[Q] Tell our readers a bit about yourself and how you got into game development.
My name is Daniel, I'm from Portugal and I'm currently a university student taking a Computer Sciences degree. I've always been an avid PC gamer with an interest in programming, and the two just ended up colliding.
[Q] Why did you choose Xcom over other older games?
Xcom is one of my favorite games of all time. I still remember playing it back when I was a kid and all I really understood was that all my dudes were terrible shots who got annihilated every step by enemies in the dark. On Beginner! I grew incredibly fond of the series ever since, it's just such a fun mix of strategy and management elements that makes each game a completely new and exciting experience, something no longer found in modern games. Combined with the huge following it has gained over the years while the industry lost interest in it, I decided it was worth remaking Xcom.
[Q] What makes OpenXcom different to other remakes of the engine?
Xcom remakes are a dime a dozen, I was well aware of that when I started and even worked on a few before. I had to make OpenXcom stand out, so I focused on what the other remakes didn't: the original game. I don't mean to badmouth, but most Xcom remakes start off wanting to improve the original gameplay but end up aiming too high, changing and altering the gameplay too much so it gets worse. Or they just vanish off the face of the Earth. In the end fans just end up clinging to the original Xcom, claiming it's still the best game. So I decided to give the fans what they want: Just take the original from its old murky DOS days, and reimplement it to be playable again in modern platforms, with none of the limits, none of the bugs, but all of the same gameplay we love. No bells and whistles, no visions of grandeur. It's not that crazy, there's plenty of other Open*** projects that've given the same treatment to other old games, so I figure Xcom deserves it too.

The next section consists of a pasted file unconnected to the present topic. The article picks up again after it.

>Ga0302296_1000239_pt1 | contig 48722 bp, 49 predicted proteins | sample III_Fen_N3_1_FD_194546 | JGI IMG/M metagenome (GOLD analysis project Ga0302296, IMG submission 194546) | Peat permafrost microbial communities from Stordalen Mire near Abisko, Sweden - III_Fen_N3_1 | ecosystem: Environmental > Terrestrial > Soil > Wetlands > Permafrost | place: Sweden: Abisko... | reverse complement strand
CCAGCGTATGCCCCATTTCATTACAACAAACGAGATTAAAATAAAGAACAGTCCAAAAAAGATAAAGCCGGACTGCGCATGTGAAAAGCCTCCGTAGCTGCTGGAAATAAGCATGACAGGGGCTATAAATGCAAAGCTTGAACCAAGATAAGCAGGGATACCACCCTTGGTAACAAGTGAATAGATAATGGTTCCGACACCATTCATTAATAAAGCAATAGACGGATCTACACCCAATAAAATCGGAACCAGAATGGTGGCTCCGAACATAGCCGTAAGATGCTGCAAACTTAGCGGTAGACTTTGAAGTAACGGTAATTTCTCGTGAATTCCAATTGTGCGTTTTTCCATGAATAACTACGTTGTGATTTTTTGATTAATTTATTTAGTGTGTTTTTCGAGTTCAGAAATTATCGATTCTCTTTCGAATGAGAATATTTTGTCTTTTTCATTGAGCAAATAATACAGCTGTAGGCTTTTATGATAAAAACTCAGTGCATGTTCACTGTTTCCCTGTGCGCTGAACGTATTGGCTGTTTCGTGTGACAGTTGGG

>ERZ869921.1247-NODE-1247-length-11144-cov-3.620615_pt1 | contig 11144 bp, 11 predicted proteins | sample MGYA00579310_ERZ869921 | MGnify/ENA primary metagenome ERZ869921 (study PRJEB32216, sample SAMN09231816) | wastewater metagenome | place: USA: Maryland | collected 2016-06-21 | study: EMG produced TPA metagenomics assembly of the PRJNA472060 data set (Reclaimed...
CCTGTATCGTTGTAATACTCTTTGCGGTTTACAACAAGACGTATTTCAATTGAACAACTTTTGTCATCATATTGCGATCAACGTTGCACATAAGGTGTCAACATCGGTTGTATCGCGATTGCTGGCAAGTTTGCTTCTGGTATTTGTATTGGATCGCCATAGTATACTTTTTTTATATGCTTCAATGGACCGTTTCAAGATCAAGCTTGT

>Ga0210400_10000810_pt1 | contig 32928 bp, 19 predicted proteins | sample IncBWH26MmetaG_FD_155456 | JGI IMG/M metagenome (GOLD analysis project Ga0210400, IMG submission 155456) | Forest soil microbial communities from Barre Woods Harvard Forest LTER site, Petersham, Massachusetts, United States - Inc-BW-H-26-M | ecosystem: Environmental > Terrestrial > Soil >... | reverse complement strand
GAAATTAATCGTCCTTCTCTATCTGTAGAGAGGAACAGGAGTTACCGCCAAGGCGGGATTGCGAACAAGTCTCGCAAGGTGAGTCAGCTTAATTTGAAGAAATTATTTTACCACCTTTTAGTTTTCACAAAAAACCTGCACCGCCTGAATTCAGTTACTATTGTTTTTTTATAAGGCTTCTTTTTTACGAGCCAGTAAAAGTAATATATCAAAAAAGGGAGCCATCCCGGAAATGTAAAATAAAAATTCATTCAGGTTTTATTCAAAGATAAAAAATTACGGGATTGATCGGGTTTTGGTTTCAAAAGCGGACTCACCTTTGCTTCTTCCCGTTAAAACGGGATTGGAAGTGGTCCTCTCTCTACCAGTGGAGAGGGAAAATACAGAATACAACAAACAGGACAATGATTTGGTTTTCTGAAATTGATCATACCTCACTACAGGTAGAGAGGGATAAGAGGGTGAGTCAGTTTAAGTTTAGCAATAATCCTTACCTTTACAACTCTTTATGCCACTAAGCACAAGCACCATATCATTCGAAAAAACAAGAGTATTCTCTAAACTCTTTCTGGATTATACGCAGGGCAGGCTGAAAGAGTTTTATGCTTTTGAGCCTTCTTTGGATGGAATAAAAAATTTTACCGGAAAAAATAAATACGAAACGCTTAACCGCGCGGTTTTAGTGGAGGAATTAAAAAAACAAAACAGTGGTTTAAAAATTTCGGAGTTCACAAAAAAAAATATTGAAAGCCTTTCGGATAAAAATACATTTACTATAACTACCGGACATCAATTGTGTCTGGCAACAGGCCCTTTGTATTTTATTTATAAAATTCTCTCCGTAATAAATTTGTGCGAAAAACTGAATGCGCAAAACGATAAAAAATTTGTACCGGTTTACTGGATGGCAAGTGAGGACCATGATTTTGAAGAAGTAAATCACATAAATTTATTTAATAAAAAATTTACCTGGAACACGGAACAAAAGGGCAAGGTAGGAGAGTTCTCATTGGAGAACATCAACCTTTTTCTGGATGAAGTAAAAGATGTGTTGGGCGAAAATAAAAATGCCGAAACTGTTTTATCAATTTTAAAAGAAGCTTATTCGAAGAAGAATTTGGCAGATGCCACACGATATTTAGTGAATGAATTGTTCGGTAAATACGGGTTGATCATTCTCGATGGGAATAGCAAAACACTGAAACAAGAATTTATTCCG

[Q] Will the game engine stay as close as possible to the original game or do you plan some alterations? If yes to alterations - anything interesting?
Yes and no. I mean, on one hand the primary goal of OpenXcom is to provide the exact same experience the original did, without any risks of completely ruining it forever. Buuuuut... come on, it's impossible to take a project like this and not wanna improve it a little, right? I mean, I'm a fan and I still think the original Xcom wasn't that perfect. Eventually there will be small alterations for things that Xcom fans have always wanted, like interface improvements, keyboard shortcuts, being able to pre-equip soldiers before battles or group crafts for interceptions, etc. The engine's also being designed so it's open and moddable, so later on fans can add their own graphics, sounds, languages, soldier names, or even change gameplay elements like weapons and aliens as they see fit. So purists will still have their traditional unadultered Xcom gameplay, while others can get more out of it if they prefer.
[Q] Any current planned/hoped for date for the next release of OpenXcom?
I'm hoping to get version 0.2 out by January-February. It'll feature Daiky's wonderful work on the Battlescape, which I'm sure people are itching to try out, as well as various fixes and improvements to the engine to make it more open and easier to develop in the future, maybe even a sneak-peek at modding.
[Q] Since Xcom is originally a single player only game - do you plan any kind of multiplayer features, like scoreboards, online play or anything of the sorts?